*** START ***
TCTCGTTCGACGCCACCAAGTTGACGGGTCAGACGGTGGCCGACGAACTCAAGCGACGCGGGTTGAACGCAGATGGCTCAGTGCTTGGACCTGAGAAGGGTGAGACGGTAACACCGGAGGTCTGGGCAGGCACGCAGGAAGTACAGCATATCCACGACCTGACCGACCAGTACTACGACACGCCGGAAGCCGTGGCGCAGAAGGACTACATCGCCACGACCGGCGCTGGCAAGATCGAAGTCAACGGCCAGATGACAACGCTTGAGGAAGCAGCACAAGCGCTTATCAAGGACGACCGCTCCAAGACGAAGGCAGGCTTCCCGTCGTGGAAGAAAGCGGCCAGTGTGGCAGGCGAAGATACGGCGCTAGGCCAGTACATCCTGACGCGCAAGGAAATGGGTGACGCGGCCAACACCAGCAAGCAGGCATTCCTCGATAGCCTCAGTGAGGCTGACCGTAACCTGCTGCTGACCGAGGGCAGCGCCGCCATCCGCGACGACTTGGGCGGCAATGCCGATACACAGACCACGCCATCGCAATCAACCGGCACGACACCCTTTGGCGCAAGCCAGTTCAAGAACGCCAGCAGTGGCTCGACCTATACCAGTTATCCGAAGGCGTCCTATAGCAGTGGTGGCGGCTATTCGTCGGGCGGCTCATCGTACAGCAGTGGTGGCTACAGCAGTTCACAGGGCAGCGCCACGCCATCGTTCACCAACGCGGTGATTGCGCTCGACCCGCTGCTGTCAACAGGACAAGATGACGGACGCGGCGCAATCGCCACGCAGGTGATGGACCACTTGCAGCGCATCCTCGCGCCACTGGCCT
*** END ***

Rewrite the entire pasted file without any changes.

TCTCGTTCGACGCCACCAAGTTGACGGGTCAGACGGTGGCCGACGAACTCAAGCGACGCGGGTTGAACGCAGATGGCTCAGTGCTTGGACCTGAGAAGGGTGAGACGGTAACACCGGAGGTCTGGGCAGGCACGCAGGAAGTACAGCATATCCACGACCTGACCGACCAGTACTACGACACGCCGGAAGCCGTGGCGCAGAAGGACTACATCGCCACGACCGGCGCTGGCAAGATCGAAGTCAACGGCCAGATGACAACGCTTGAGGAAGCAGCACAAGCGCTTATCAAGGACGACCGCTCCAAGACGAAGGCAGGCTTCCCGTCGTGGAAGAAAGCGGCCAGTGTGGCAGGCGAAGATACGGCGCTAGGCCAGTACATCCTGACGCGCAAGGAAATGGGTGACGCGGCCAACACCAGCAAGCAGGCATTCCTCGATAGCCTCAGTGAGGCTGACCGTAACCTGCTGCTGACCGAGGGCAGCGCCGCCATCCGCGACGACTTGGGCGGCAATGCCGATACACAGACCACGCCATCGCAATCAACCGGCACGACACCCTTTGGCGCAAGCCAGTTCAAGAACGCCAGCAGTGGCTCGACCTATACCAGTTATCCGAAGGCGTCCTATAGCAGTGGTGGCGGCTATTCGTCGGGCGGCTCATCGTACAGCAGTGGTGGCTACAGCAGTTCACAGGGCAGCGCCACGCCATCGTTCACCAACGCGGTGATTGCGCTCGACCCGCTGCTGTCAACAGGACAAGATGACGGACGCGGCGCAATCGCCACGCAGGTGATGGACCACTTGCAGCGCATCCTCGCGCCACTGGCCT